sbrennan
Tuesday, January 20, 2004

"Borland has a lot of talented developers. They will continue to produce high quality software and contribute to the developer tool market for many years to come."

Yeah, just not at Borland. :-p

Brad Wilson (dotnetguy.techieswithcats.com)
Tuesday, January 20, 2004

Jadzewiki and Thornhill are the keys to this discussion.

When the top developers leave, it's all over.

And I'm not whining, just stating facts from my own experience. Several times, I have dumped stock because the key developers have left a company and each time it was the right thing to do.

Dennis Atkins
Tuesday, January 20, 2004

Ah, well if it is an unfounded rumor then all is well. Just a shake up in management. Things are gettnig better.

You really have to find out about the key developers. They are the ones that predict company success with absolute certainty.

Dennis Atkins
Tuesday, January 20, 2004

Yeah, Borland's down for the count this time. It's all over.

No, really, this time stick a fork in them, they're done.

And I'm married to Morgan Fairchild. Yeah, yeah, that's the ticket.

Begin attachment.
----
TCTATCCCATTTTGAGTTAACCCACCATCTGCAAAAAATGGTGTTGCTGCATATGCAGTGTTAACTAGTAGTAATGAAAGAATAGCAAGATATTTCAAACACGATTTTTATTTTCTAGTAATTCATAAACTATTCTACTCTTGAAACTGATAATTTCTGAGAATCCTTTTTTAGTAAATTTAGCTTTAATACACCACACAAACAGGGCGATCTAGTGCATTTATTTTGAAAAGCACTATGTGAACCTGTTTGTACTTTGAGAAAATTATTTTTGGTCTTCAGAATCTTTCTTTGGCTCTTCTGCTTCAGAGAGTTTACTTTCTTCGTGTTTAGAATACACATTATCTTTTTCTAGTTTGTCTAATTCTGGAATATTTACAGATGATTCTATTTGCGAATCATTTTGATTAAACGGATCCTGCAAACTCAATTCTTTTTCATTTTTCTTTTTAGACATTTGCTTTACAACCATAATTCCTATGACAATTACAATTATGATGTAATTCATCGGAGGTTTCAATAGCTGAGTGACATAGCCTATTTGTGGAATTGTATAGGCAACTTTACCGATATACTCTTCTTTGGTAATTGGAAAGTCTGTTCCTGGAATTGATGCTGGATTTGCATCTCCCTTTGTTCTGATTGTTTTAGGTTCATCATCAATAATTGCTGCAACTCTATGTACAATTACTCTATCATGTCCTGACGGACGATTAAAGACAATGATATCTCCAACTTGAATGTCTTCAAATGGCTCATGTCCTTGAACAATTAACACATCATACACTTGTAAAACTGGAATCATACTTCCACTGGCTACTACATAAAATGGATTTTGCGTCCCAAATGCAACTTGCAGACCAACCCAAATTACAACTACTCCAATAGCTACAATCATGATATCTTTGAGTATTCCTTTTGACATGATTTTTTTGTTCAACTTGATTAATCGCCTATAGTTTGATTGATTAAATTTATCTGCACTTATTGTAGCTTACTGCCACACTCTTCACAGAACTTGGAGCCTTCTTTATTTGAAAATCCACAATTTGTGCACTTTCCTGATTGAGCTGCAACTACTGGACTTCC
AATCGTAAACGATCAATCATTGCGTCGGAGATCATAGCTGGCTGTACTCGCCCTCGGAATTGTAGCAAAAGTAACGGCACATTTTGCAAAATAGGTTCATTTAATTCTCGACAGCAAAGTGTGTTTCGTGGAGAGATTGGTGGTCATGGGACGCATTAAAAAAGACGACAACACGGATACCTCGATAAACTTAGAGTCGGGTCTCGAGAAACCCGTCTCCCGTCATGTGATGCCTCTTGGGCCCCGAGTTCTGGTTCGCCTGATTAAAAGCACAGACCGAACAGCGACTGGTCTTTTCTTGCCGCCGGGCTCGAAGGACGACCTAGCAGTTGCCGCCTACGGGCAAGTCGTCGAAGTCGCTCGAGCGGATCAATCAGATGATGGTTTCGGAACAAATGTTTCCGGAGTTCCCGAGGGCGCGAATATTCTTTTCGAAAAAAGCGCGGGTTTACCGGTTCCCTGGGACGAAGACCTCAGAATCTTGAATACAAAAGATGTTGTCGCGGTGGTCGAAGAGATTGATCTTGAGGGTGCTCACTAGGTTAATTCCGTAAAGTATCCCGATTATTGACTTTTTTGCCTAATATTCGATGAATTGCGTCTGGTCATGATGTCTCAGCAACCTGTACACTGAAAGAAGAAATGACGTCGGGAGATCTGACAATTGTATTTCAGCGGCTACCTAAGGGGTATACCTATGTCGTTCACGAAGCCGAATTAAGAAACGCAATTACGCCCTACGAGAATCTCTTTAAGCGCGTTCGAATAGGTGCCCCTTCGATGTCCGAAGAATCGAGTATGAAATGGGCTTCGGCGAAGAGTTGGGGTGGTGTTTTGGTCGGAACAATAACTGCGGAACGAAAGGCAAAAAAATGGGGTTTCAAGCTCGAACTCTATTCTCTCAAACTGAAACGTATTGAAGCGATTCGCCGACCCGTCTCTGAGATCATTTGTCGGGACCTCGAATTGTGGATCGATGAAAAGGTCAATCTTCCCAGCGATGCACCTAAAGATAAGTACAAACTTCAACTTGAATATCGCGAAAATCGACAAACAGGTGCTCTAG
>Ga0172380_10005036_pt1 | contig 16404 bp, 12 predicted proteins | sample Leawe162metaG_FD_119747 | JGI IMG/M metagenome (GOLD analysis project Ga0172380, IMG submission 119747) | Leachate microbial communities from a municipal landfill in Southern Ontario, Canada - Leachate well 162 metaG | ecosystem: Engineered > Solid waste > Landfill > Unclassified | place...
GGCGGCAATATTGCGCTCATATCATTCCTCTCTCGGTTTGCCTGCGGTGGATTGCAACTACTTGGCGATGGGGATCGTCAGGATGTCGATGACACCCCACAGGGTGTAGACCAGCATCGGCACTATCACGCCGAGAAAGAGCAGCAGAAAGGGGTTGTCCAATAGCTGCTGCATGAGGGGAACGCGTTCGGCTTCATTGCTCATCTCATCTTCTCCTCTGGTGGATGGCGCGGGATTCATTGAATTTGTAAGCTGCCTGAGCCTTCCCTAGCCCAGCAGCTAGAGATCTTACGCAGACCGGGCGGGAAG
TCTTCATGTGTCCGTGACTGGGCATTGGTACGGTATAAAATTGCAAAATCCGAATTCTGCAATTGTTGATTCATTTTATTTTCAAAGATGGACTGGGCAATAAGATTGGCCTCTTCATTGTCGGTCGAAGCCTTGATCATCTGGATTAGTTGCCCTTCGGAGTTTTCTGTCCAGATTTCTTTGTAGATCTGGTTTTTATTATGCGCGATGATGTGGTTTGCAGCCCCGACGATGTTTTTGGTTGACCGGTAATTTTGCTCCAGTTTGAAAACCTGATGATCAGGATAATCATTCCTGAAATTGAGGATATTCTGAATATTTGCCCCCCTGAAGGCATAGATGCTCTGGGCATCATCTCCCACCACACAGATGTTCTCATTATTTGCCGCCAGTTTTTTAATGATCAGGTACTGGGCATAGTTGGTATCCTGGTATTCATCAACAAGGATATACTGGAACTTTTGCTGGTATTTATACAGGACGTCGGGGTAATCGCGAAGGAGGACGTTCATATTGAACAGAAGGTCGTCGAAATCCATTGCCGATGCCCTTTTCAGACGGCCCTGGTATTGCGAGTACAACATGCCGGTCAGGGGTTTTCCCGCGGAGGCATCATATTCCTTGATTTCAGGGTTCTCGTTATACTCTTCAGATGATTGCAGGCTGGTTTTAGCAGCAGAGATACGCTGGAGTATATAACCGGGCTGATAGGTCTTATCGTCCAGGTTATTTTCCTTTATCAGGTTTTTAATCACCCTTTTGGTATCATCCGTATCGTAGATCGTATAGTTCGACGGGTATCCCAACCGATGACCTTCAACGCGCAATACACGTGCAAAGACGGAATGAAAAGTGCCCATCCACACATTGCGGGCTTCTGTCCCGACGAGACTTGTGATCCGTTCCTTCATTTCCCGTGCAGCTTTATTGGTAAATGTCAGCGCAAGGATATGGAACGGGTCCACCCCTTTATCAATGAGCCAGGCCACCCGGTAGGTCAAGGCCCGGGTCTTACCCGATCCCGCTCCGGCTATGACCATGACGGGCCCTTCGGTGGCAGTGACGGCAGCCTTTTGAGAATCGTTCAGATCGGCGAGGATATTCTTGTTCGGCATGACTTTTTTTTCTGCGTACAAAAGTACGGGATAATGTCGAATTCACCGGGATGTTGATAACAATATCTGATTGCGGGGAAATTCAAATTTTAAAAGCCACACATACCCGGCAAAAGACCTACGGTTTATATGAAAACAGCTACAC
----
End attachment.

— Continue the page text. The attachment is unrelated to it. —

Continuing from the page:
And Apple's goose is cooked too.

Null object
Tuesday, January 20, 2004

I wonder how many of those that are making sport of the thought that Borland just might be floundering have paid full price for the following:

CBuilderX

Delphi 8

and actually thought their money was well spent on a excellent robust product with full documentation.

Mitch & Murray (from downtown)
Tuesday, January 20, 2004

Could it be that there is some internal cleansing going on? If so I only hope that the guys that care about the developers win, instead of the managers that are currently in control running headlessly from hype to hype.

Thornhill was the one who wrote the infamous open letter, announcing the death of Delphi for win32 that cause the real big stink in the newsgroups. Stone was a JBuilder guy that did not seem to care too much about Delphi either.

So maybe the current developments are a good thing for the everyone who is doing boring stuff like creating real world applications in win32.